Certainly, there are a lot of sunk costs. Years of effort, dues paid, heartaches endured. This might be her best window of opportunity, after all. And yet, all of these sunk costs should be completely irrelevant to the decision. For every brand and for every person, yesterday is irretrievably gone and tomorrow is worth a great deal.

Last week, my company switched providers of an expensive commodity. The company we had been with realized we were moving on and moved into high gear to keep the account. At one point, it was clear that they could have gone into war room-mode, denigrating our decision, criticizing the new company and scorching the earth. I watched the gears turn, though, and saw them take a different path.

Here's the math as I see it for brand Hillary: The only chance she has to win is to burn down other brands, violate protocol, push harder than many think appropriate. She has to change her brand to achieve her goal. Not only that, but she has to risk the entire Party at the same time. If she does manage to win the nomination, she will be pilloried by the right (the very same Rush that endorsed her in Texas). They're just waiting for the chance.

The new brand, the one that it would take to succeed at this stage, almost guarantees she doesn't succeed at the next.

And the alternative?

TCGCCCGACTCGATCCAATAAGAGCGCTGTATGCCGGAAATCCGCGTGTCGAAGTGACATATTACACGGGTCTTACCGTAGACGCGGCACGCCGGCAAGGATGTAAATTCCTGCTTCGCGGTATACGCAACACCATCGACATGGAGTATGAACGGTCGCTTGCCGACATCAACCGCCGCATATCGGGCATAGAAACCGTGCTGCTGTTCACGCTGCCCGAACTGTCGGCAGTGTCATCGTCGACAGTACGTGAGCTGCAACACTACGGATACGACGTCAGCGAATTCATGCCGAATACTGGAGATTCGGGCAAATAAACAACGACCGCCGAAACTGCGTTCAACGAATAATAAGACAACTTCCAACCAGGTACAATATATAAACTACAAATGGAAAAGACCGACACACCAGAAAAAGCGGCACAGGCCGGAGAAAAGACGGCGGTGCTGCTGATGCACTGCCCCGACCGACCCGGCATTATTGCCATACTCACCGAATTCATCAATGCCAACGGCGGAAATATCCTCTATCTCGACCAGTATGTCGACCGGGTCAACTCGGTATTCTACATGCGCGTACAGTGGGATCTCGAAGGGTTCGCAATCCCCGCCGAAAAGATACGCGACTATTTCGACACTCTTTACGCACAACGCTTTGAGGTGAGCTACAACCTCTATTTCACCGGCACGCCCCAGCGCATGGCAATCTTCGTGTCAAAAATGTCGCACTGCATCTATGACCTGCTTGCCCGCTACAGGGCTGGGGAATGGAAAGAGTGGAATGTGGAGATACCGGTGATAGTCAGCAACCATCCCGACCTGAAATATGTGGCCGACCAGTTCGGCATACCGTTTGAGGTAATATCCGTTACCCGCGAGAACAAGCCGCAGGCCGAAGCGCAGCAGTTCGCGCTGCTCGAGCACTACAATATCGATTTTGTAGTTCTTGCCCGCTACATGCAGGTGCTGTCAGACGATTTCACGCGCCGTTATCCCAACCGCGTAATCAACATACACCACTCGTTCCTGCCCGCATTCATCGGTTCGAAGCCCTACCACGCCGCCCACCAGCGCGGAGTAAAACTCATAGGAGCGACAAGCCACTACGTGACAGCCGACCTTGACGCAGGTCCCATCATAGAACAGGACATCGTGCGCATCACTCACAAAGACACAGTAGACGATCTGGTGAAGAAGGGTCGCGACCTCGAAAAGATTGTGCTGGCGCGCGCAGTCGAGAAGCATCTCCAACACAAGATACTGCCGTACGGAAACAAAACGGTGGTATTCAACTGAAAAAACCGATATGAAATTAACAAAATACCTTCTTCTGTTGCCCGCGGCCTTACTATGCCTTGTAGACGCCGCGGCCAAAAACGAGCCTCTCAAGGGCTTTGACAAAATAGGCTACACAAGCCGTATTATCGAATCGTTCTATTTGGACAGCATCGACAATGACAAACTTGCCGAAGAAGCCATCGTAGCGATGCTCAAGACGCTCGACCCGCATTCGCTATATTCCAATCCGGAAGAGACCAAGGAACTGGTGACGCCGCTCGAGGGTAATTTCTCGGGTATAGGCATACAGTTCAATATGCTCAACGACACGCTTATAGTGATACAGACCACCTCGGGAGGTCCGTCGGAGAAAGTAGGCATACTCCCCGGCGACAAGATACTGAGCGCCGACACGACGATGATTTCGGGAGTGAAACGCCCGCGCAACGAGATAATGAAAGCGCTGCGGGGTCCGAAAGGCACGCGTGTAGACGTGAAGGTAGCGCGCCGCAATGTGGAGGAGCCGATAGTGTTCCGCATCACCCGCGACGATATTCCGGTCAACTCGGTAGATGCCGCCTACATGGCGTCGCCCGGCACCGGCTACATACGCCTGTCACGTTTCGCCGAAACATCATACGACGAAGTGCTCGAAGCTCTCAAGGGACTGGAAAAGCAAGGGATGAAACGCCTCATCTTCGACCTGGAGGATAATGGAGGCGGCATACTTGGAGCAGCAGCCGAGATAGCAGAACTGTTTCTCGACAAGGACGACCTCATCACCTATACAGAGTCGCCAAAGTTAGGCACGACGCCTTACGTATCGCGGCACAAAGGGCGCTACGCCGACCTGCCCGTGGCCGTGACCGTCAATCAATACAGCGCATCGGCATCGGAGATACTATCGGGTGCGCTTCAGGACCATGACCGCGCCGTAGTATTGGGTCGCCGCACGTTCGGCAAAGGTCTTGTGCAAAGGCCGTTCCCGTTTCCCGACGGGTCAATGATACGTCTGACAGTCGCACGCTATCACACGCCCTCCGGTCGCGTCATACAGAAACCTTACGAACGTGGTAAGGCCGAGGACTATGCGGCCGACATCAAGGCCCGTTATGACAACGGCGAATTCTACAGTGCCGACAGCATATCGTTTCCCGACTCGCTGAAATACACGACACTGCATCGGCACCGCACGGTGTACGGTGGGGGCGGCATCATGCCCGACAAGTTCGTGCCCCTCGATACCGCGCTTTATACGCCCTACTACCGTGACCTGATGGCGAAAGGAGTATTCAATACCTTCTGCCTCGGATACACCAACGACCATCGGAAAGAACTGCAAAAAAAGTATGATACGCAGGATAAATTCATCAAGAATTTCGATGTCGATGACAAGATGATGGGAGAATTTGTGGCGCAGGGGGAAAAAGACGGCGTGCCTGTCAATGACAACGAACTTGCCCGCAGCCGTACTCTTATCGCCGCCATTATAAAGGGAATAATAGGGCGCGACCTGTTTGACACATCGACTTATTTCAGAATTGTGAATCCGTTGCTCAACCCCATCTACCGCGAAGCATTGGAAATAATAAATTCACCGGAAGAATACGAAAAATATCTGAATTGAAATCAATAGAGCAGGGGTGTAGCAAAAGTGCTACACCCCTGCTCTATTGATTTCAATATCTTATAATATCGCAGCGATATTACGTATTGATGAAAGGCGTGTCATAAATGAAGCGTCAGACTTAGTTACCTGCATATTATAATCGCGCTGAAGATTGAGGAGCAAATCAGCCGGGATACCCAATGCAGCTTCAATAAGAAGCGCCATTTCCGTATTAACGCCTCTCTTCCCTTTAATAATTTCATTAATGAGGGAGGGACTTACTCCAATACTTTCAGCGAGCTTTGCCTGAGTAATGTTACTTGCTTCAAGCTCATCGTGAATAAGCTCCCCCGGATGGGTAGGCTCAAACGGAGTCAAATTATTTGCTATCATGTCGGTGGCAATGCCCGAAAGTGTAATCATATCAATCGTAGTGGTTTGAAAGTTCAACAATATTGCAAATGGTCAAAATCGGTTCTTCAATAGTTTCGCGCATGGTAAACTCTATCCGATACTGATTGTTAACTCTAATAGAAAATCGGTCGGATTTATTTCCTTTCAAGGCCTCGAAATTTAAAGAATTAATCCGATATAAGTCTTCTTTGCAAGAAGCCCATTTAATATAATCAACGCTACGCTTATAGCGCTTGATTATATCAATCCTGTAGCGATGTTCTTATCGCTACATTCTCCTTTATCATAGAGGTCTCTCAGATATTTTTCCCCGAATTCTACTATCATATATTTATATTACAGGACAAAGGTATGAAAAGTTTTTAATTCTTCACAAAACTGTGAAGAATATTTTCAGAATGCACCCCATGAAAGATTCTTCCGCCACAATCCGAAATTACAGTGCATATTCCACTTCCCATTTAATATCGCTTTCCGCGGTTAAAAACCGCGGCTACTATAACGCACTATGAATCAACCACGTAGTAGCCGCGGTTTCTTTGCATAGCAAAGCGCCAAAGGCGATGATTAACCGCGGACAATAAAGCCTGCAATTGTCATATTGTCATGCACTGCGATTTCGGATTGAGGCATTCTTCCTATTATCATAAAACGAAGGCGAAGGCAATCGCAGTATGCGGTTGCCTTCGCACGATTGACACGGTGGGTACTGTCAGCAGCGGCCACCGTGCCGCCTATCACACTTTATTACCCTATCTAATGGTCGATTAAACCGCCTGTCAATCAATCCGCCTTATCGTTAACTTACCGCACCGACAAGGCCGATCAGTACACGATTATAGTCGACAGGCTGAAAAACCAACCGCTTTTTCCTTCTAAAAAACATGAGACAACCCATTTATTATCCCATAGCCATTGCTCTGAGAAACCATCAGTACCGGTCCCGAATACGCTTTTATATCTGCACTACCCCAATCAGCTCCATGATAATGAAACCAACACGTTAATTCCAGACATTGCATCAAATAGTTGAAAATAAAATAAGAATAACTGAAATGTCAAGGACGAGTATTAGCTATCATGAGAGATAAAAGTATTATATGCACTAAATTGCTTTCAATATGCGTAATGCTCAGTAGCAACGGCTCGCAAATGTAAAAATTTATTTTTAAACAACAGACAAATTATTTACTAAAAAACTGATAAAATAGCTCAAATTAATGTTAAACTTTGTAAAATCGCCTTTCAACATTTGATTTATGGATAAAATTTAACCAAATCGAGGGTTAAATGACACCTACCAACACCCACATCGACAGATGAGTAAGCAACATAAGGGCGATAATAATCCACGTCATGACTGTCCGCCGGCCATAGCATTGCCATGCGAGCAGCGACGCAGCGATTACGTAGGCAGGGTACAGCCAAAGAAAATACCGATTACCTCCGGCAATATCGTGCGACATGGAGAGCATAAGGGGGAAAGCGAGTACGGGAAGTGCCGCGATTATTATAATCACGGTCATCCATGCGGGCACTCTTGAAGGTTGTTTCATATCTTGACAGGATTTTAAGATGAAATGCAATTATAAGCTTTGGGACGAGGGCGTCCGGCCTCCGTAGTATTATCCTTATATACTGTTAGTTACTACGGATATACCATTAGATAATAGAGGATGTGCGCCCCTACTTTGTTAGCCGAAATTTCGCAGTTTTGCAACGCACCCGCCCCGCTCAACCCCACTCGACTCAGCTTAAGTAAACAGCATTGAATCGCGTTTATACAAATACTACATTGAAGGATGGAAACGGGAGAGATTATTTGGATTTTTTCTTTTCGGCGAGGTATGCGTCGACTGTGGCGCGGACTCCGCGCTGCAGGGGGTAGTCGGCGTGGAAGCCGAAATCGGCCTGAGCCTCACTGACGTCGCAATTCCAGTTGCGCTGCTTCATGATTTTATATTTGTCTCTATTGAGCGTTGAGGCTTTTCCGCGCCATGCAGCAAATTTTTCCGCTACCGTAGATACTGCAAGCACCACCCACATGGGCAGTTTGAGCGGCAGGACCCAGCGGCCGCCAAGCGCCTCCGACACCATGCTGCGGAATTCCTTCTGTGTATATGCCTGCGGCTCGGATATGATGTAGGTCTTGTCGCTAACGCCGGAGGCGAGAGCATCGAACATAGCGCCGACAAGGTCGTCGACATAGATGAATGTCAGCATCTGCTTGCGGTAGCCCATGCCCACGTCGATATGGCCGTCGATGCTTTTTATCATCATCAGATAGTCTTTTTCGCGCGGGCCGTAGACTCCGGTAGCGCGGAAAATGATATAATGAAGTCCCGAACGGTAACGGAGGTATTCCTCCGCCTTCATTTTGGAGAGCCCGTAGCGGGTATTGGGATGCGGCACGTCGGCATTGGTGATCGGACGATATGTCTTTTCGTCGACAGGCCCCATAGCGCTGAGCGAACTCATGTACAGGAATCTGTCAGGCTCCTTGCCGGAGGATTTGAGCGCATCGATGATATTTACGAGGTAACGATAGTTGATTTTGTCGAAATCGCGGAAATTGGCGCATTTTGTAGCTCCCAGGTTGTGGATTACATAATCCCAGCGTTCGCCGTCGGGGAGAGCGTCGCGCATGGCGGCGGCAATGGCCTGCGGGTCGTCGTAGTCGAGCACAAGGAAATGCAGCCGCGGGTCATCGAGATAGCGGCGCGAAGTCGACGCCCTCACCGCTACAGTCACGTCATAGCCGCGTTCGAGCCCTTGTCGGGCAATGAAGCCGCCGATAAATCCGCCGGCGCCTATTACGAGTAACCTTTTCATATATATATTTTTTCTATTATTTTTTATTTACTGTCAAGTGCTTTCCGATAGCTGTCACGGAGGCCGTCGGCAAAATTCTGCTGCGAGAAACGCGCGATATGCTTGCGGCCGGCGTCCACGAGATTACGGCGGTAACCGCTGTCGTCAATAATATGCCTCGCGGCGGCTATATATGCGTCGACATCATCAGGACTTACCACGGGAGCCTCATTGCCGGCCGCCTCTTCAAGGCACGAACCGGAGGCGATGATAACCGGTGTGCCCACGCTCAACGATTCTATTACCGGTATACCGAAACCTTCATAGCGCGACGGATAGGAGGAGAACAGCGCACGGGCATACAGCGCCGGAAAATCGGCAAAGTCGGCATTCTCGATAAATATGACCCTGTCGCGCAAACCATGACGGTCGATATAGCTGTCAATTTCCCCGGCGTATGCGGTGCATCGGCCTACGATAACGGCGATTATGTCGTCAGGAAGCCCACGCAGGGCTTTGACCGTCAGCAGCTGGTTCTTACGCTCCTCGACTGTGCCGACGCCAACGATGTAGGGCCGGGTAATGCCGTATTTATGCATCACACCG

The alternative is to quit. To become a statesman. A respected power broker.

The alternative is to be the trusted advisor, the person who gave up one dream to realize a bigger one, and to build a brand and a lifestyle with long-term leverage.

That company we switched from last week? Instead of ruining our relationship and criticizing our judgment, they kept the door open. They congratulated us on our growth and earned the right to work with us again one day.

For a long time, we've created a myth in our culture that it's worth any price to reach your goal, especially if your ego tells you that you're the best solution. We've created legends of people and organizations that pursued transformative long shots to achieve great results.

I need to be really clear: pushing through the Dip and becoming the best in the world at what you do is in fact the key to success. But (and it's a big but), if you're required to become someone you're not, or required to mutate your brand into one that's ultimately a failure in order to do so, you're way better off quitting instead.

Change your clocks

Happy spring.

Weird dreams

Years ago, when I saw the first Will It Blend video, I thought it was a hoot. And I dreamed of one day, perhaps, just maybe, appearing in one.

Well, that day has come. Thanks, George. Nice work, Kels.

The dreaded asterisk

From a recent ad from DWR:

"It's our Semiannual Sale, which means big savings on our entire assortment, even classics like the Swan Chair (1959) by Arne Jacobsen.*"

Entire. Even.

And then the asterisk.

Which says, "*Exclusions apply."

Whoa. Now what else don't I trust about you?

« February 2008 | Main | April 2008 »